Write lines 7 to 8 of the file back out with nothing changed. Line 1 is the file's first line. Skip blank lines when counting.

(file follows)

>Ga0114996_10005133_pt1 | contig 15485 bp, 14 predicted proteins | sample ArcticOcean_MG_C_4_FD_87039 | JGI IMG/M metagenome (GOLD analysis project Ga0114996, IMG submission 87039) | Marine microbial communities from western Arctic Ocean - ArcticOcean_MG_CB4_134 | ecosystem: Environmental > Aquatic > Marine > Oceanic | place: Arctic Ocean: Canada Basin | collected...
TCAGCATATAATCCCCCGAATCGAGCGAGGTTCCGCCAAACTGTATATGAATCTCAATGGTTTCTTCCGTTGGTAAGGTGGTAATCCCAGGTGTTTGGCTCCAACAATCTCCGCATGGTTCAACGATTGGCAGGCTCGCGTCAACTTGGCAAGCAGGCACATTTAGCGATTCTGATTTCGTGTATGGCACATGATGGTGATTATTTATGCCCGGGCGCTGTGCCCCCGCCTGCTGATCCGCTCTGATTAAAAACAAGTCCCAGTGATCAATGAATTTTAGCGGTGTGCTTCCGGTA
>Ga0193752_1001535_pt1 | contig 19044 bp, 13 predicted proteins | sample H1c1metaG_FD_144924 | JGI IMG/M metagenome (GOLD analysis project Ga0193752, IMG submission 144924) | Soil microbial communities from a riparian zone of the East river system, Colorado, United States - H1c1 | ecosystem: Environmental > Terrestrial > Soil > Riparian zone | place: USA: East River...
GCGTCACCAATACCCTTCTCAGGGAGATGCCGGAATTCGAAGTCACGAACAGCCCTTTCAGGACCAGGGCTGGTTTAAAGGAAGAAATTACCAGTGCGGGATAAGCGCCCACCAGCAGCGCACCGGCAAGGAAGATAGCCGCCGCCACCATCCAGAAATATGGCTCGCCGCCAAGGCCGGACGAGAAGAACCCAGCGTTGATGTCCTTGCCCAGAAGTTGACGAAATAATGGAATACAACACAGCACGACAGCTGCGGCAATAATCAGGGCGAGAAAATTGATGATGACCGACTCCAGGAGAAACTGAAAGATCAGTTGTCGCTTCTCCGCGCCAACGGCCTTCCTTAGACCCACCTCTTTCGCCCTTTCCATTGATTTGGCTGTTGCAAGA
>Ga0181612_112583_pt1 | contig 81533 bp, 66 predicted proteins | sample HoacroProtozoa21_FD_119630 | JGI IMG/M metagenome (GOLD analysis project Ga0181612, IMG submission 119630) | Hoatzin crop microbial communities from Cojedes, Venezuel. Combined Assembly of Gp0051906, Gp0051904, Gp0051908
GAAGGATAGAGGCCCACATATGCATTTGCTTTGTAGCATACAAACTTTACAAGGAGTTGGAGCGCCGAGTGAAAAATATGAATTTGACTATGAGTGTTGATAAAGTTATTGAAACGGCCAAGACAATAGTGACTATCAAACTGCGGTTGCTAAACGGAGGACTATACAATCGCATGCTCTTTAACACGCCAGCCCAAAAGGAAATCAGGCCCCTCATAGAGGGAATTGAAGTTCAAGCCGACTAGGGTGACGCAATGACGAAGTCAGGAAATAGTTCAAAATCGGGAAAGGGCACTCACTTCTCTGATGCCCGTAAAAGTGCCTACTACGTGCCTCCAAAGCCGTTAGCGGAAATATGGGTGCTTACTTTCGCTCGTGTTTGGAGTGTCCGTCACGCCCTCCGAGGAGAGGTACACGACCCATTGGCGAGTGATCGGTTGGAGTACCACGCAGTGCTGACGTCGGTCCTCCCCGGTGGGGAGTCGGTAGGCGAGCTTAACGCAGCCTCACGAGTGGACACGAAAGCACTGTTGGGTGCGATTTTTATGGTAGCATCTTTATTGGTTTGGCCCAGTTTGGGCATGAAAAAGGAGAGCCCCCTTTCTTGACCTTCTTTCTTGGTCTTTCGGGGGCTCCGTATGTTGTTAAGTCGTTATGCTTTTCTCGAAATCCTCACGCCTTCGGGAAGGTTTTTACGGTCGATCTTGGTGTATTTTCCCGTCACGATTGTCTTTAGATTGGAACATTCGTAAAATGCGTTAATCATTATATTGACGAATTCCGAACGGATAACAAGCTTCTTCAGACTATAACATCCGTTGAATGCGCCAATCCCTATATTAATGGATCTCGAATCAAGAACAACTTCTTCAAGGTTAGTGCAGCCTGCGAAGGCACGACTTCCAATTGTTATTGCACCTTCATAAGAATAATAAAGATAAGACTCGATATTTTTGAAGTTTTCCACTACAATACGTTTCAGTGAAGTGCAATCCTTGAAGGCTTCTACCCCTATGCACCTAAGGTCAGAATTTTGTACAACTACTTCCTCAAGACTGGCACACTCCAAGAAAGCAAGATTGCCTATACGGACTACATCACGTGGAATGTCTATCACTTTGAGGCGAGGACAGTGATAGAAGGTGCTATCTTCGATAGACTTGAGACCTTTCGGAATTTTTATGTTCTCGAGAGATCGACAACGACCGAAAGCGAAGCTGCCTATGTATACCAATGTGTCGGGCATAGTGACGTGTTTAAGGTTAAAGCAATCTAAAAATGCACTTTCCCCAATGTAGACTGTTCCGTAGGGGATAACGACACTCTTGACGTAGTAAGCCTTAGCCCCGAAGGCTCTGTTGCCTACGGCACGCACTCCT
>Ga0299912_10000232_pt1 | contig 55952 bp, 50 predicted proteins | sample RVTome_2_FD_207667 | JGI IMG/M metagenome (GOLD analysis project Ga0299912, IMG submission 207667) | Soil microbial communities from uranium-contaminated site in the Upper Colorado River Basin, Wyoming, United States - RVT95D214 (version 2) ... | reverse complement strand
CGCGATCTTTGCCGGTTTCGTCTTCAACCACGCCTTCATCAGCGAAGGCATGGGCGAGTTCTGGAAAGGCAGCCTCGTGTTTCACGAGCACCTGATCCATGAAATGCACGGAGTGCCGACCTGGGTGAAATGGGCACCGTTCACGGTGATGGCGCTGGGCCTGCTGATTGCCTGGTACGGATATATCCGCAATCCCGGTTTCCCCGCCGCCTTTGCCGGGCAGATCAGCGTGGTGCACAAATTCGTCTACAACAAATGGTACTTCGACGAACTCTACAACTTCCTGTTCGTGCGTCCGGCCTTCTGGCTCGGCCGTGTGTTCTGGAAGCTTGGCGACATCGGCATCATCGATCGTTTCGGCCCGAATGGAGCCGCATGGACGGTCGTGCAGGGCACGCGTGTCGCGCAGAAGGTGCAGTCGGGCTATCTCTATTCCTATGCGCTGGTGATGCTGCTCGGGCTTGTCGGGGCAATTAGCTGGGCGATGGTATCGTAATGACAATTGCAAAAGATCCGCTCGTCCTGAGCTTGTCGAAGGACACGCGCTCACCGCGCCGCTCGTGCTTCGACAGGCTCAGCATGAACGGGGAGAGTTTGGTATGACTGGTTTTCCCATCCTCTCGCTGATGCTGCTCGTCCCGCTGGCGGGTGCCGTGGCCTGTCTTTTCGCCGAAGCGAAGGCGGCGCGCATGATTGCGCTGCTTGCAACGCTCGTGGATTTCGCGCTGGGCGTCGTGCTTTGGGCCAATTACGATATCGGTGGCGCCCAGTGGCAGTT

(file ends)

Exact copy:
>Ga0299912_10000232_pt1 | contig 55952 bp, 50 predicted proteins | sample RVTome_2_FD_207667 | JGI IMG/M metagenome (GOLD analysis project Ga0299912, IMG submission 207667) | Soil microbial communities from uranium-contaminated site in the Upper Colorado River Basin, Wyoming, United States - RVT95D214 (version 2) ... | reverse complement strand
CGCGATCTTTGCCGGTTTCGTCTTCAACCACGCCTTCATCAGCGAAGGCATGGGCGAGTTCTGGAAAGGCAGCCTCGTGTTTCACGAGCACCTGATCCATGAAATGCACGGAGTGCCGACCTGGGTGAAATGGGCACCGTTCACGGTGATGGCGCTGGGCCTGCTGATTGCCTGGTACGGATATATCCGCAATCCCGGTTTCCCCGCCGCCTTTGCCGGGCAGATCAGCGTGGTGCACAAATTCGTCTACAACAAATGGTACTTCGACGAACTCTACAACTTCCTGTTCGTGCGTCCGGCCTTCTGGCTCGGCCGTGTGTTCTGGAAGCTTGGCGACATCGGCATCATCGATCGTTTCGGCCCGAATGGAGCCGCATGGACGGTCGTGCAGGGCACGCGTGTCGCGCAGAAGGTGCAGTCGGGCTATCTCTATTCCTATGCGCTGGTGATGCTGCTCGGGCTTGTCGGGGCAATTAGCTGGGCGATGGTATCGTAATGACAATTGCAAAAGATCCGCTCGTCCTGAGCTTGTCGAAGGACACGCGCTCACCGCGCCGCTCGTGCTTCGACAGGCTCAGCATGAACGGGGAGAGTTTGGTATGACTGGTTTTCCCATCCTCTCGCTGATGCTGCTCGTCCCGCTGGCGGGTGCCGTGGCCTGTCTTTTCGCCGAAGCGAAGGCGGCGCGCATGATTGCGCTGCTTGCAACGCTCGTGGATTTCGCGCTGGGCGTCGTGCTTTGGGCCAATTACGATATCGGTGGCGCCCAGTGGCAGTT